Mr. Kensley had wanted to own the mansion for a very long time. He almost fell in love with it the first time he saw it. For some reason, no one else seemed to be interested in purchasing such a good property. Money wasn’t an issue either. So he bought it as soon as he could. He sent a bunch of people beforehand to clean and furnish the place. Today was the shifting day. He started off in a good mood, but something or the other kept going wrong.
It started with a broken vase, then a shattered gold picture frame, then his sprained ankle. His wagon seemed to be in a bad mood too. It broke down thrice in a two-hour ride. It seemed odd for so many bad things to happen on such a bright day. But nothing could stop him today.
More than a bit off-schedule, he finally reached the Mansion of Spectre.
“Ah, no,” said Mr. Kensley for the hundredth time, “Don’t go by the name, it has nothing to do with any sort of ghosts.”
He had been asked this question since the day he bought the mansion.
“I prefer to call it the Snow Palace though,” he would say. “My Snow Palace.”
He entered the mansion with a whole procession of servants handling his stuff and looked around in admiration. His Snow Palace. The house of his dreams. He walked around surveying the crystal floor, the marble statues, the diamond hangings and the velvet carpets. The place really was beautiful. It seemed like a piece of heaven. Too beautiful to be true, as if it were just an illusion. Just so perfect that it was almost creepy.
“I hope my room is ready.” His tone suggested that if it wasn’t, then someone might as well be prepared to lose his job. He didn’t have any shortage of servants anyhow.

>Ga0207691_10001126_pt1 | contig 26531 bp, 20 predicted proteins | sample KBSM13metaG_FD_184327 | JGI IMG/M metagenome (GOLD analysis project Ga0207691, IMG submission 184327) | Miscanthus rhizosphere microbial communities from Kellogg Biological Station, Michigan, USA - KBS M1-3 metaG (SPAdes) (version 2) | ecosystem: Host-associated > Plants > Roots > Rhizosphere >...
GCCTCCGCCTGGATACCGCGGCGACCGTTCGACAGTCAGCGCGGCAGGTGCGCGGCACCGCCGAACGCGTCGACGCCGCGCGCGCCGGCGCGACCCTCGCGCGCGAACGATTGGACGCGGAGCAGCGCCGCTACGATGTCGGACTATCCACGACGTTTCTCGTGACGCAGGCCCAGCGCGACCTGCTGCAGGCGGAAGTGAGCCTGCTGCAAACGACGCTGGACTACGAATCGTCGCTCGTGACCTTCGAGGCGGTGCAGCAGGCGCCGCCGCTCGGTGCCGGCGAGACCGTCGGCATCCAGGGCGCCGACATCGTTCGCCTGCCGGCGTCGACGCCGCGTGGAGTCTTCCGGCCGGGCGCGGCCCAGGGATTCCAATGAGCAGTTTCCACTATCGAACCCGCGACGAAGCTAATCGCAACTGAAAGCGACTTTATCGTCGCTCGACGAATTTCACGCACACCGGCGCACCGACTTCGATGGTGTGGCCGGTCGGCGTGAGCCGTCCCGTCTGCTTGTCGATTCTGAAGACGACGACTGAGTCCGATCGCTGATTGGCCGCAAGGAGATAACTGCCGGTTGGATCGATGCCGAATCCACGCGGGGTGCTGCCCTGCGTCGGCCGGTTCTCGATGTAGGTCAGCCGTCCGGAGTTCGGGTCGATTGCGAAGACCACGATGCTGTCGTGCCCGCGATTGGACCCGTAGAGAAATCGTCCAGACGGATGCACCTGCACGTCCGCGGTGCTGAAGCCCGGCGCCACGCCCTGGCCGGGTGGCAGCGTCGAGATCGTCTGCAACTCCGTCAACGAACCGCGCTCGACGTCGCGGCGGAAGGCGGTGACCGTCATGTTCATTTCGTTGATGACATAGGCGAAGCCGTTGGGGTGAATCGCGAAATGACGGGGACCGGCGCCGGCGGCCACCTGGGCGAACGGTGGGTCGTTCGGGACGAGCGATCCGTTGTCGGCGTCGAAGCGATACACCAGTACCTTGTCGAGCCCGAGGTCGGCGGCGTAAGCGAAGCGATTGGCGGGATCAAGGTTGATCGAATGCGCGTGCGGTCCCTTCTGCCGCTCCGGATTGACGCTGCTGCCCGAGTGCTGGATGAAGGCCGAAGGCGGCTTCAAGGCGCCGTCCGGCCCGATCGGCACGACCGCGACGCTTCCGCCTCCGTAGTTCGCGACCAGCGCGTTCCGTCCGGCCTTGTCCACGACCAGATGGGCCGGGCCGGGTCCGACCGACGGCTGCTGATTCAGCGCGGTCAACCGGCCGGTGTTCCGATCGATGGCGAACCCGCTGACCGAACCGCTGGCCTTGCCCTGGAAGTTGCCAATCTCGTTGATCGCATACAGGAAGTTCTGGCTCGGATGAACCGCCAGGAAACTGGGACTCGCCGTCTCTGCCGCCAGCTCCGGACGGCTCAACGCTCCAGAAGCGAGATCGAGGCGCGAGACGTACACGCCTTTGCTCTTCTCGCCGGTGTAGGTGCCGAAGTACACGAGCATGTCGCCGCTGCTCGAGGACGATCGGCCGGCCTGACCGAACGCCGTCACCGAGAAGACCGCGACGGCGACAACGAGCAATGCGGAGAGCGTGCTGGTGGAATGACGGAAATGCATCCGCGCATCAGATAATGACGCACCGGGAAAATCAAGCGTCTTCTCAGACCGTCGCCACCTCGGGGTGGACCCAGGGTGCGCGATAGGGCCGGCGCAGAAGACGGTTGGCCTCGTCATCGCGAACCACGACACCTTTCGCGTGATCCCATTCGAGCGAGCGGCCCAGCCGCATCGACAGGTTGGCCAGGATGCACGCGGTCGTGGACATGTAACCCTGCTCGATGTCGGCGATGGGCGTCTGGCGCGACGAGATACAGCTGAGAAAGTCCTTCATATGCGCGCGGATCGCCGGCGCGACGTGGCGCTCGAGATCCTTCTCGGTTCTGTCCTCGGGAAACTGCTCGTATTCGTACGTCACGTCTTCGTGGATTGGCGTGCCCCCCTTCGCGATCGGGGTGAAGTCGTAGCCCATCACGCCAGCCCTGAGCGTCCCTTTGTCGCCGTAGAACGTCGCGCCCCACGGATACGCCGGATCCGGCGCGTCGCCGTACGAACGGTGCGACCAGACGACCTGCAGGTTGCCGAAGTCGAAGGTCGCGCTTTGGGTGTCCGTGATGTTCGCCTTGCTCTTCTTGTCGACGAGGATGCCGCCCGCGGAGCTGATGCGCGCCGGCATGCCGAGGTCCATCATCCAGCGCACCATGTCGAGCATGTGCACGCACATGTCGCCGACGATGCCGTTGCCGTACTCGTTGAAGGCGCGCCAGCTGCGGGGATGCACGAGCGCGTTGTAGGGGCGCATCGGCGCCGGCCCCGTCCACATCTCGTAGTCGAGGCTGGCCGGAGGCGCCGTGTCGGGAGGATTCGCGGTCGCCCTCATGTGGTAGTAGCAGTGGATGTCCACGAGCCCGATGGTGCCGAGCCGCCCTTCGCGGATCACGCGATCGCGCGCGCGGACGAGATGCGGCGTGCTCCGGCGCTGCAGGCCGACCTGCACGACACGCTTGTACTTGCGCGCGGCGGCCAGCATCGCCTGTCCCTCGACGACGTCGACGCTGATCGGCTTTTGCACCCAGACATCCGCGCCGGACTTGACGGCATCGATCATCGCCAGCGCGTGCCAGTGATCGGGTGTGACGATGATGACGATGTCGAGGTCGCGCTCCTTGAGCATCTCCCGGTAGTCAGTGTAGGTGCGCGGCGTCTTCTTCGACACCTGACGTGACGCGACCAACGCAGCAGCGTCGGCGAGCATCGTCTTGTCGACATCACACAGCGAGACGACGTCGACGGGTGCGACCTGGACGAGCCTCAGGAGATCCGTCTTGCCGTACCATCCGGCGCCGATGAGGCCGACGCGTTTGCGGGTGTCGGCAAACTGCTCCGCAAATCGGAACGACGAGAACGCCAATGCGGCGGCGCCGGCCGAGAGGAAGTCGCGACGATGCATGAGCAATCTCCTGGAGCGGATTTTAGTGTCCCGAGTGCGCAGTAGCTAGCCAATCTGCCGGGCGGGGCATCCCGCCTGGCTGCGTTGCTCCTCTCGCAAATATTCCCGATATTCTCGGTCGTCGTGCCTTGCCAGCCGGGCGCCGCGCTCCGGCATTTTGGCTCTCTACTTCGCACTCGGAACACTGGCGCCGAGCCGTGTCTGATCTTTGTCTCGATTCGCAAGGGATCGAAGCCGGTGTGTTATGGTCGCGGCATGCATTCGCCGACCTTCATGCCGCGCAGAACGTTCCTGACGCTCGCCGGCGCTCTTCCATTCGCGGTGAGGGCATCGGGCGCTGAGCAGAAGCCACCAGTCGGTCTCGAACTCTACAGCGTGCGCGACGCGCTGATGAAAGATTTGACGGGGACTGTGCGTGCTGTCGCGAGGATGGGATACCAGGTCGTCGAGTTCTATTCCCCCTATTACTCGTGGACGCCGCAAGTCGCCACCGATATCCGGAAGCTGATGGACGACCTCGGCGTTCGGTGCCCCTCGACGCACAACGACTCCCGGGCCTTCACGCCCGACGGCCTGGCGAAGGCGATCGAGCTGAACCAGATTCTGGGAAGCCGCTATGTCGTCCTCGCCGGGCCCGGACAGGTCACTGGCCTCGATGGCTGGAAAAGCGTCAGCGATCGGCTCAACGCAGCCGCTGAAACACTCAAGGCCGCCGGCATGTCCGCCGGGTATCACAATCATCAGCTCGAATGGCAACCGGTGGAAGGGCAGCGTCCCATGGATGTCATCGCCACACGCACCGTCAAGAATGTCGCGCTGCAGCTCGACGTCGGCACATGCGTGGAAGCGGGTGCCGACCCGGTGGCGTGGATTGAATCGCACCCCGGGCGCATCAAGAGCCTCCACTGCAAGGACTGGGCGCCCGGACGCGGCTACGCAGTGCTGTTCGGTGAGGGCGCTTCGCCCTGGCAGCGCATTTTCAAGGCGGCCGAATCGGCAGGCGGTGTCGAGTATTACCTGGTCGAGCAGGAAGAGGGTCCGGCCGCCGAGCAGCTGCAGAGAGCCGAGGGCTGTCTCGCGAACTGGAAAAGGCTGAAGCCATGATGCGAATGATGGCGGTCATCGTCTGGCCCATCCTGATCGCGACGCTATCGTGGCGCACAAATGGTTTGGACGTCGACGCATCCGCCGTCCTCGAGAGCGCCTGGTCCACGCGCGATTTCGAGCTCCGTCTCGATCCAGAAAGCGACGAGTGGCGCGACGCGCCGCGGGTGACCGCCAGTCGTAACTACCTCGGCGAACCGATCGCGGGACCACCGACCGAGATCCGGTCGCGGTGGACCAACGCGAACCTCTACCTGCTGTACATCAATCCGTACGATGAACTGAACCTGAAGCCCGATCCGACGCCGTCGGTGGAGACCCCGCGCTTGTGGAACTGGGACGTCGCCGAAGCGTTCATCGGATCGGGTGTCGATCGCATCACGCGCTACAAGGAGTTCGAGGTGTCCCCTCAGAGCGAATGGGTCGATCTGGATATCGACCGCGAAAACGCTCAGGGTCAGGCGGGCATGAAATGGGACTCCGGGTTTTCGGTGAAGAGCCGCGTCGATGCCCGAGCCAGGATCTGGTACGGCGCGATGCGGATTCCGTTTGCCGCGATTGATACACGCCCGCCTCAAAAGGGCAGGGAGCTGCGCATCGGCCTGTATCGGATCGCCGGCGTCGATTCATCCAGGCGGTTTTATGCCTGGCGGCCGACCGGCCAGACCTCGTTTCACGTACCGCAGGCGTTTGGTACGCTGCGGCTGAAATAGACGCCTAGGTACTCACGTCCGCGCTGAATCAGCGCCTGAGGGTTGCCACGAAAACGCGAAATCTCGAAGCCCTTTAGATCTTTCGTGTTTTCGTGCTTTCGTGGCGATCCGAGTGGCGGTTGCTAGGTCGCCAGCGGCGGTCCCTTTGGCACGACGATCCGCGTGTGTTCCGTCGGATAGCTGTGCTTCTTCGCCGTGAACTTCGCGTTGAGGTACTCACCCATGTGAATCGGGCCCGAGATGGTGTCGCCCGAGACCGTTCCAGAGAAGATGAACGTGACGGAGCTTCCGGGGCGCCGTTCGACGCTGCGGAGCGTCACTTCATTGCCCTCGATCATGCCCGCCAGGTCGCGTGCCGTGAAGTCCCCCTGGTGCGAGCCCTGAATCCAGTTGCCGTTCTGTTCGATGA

He climbed the marble stairs that led to the first floor and took a stroll around. He opened each and every one of the rooms and admired their beauty. At last he reached his own room, the biggest one in the whole mansion, and pushed open the doors.
“WHAT THE HELL?!”
The servants came running hearing their master’s scream.
“W-what is it sir?”
“YOU TELL ME!”
The servants peeped inside the room and stared in horror. Inside, everything was in ruins. The furniture was rotting. The ceilings were covered in cobwebs. A blanket of dust covered the room. But the worst of all – there was something right in the centre of the room that shouldn’t be there.
“Sir, we should have told you this earlier. But, but you see sir… there’s something, I mean, someone who’s… who’s here… I mean…”
“I very well know what you mean. And I’ve told you a thousand times that THERE’S NOTHING LIKE A GHOST!”
“S-sir, we know you don’t believe in this. But they don’t call it the Mansion of Spectre for nothing.”
“I don’t care. Shift my stuff to a different room. And I want my room back in place by tomorrow, get it?”
The servants nodded and Mr. Kensley set off in rage. Whosoever had done this, spoiled his beautiful room, would have to pay for it.
Just when he was turning towards his room, his eyes caught something he hadn’t noticed earlier. Another room, at the far end of the corridor. But there was something different about it. It didn’t have carved doors with silver handles like the others. Instead. it had an old shabby door with a large rusty padlock.
Servants were called again and he made them open the lock despite their constant pleading. But the door wouldn’t budge.
“This door hasn’t been opened in hundred years,” the servants said. “This is where the girl died. They say that her sprit still lives here. She loved the house very much and doesn’t let anyone enter here.”
“Rubbish,” said Mr. Kensley.
After several attempts of opening the door, he finally gave up. He locked the door again and went to a different room to sleep.
Somehow, he couldn’t sleep. He kept tossing and finally stepped out of the room. Outside, darkness covered the entire mansion. He walked towards the ‘mystery’ door again and stood there staring for a long time. Then he shook his head and turned back. But just as suddenly he turned again. The lock was missing.
He could swear he had locked the door. He did it himself. He even had the keys with him. He slowly walked towards the door and gave it a gentle push. This time it opened with a creak. He peered into the room.